The metadata formatter 1312 is similar to the metadata formatter 814 of FIG. 8 in generating metadata representing the video processing currently being performed by the video processor of which it is a part. The metadata typically represents both the type of video processing performed and the specific adjustments performed. However, the metadata formatter 1312 goes further and combines the newly generated metadata with the metadata 1214 received from the upstream video source 1202 to either the upstream video processor 1210 or the instant (intermediate) processor 1220. Generates a series of composite metadata 1318 that reflects all video processing applied by. The composite metadata constitutes the other output of the video processor 1220.

  Processed video 1316 and composite metadata 1318 output by video processor 1220 are transmitted to video sink 1206 after passing through a video interface transmitter (not shown) in intermediate device 1204.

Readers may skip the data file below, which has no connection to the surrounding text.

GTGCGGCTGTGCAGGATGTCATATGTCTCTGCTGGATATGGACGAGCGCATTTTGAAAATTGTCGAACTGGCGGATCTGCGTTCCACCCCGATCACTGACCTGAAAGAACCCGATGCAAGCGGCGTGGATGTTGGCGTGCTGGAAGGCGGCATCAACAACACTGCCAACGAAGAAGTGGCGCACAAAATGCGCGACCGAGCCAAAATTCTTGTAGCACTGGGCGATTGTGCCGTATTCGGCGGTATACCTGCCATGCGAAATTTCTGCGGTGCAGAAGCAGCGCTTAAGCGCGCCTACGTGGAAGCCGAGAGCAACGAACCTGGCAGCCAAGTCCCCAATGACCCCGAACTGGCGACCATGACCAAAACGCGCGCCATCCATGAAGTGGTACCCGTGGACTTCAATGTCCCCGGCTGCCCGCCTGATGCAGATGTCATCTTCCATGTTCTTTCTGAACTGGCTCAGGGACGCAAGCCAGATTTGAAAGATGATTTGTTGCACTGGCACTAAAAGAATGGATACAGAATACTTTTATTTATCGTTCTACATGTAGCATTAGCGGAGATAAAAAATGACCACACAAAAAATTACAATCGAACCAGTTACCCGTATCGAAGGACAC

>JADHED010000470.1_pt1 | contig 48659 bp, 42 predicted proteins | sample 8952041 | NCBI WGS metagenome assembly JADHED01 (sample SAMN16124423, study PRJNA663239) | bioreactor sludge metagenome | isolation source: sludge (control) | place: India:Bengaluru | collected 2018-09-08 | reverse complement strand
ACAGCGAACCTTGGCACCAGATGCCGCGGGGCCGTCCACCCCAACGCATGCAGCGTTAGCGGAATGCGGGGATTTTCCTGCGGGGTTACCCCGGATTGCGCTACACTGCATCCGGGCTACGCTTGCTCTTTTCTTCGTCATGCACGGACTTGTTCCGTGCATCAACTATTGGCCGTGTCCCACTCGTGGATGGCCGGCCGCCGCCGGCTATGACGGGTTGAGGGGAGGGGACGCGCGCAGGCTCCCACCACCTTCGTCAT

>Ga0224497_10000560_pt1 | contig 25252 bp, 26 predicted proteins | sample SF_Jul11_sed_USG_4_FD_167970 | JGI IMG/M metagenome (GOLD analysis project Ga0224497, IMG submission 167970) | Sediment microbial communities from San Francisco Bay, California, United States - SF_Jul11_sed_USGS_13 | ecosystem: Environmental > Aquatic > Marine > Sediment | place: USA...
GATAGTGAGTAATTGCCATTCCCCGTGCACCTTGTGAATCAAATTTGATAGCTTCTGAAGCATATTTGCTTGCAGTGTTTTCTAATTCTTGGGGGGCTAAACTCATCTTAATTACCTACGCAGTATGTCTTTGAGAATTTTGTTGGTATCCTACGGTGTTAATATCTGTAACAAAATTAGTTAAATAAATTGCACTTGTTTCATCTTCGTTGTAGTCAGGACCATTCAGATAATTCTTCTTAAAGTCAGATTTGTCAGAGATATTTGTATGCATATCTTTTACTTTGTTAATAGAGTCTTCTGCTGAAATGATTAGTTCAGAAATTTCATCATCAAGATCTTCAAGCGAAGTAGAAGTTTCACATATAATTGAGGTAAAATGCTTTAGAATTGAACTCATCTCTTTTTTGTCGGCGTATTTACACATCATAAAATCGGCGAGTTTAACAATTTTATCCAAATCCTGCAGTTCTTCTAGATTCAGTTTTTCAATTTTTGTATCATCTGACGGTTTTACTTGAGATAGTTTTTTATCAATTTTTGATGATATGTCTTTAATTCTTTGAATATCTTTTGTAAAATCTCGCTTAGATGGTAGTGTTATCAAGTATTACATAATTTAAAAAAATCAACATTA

Referring again to FIG. 12, the video sink device 1206 includes a video processor 1230. Similar to video sink device 704 of FIG. 7, video sink device 1206 may further include a video interface receiver for receiving data via a physical link with other components, eg, intermediate device 1204. They are omitted for clarity. Video processor 1230 is similar to video processor 714 of FIG. 9, but its video processing capability is not necessarily limited to that of processor 714. Video processor 1230 receives processed video data 1316 (similar to processed video data 710 in FIG. 9) and performs various processing on the video data to improve the appearance or quality of the video image. To do. Video processing may include any video processing capable of either video processor 1208 or 1220, or other forms of video processing. As will become apparent below, the type of processing performed by video processor 1230 is determined at least in part by metadata 1318. Since the metadata 1318 reflects the video processing performed by one or both of the upstream video processors 1208 and 1220, the video processing performed by the video sink device 1206 is the video performed by the immediately upstream component 1204. In addition to being affected by processing, it is affected by all upstream components 1202, 1204. This method achieves the highest quality of the video image in the video sink device 1206 in terms of avoiding the video processing already applied in the video sink device 1206 or taking into account the processing performed by the upstream components. The efficiency in terms of performing the resulting video processing can be further promoted. After the processor 1230 applies that processing, the processed video data 1320 may be output to other components or for display.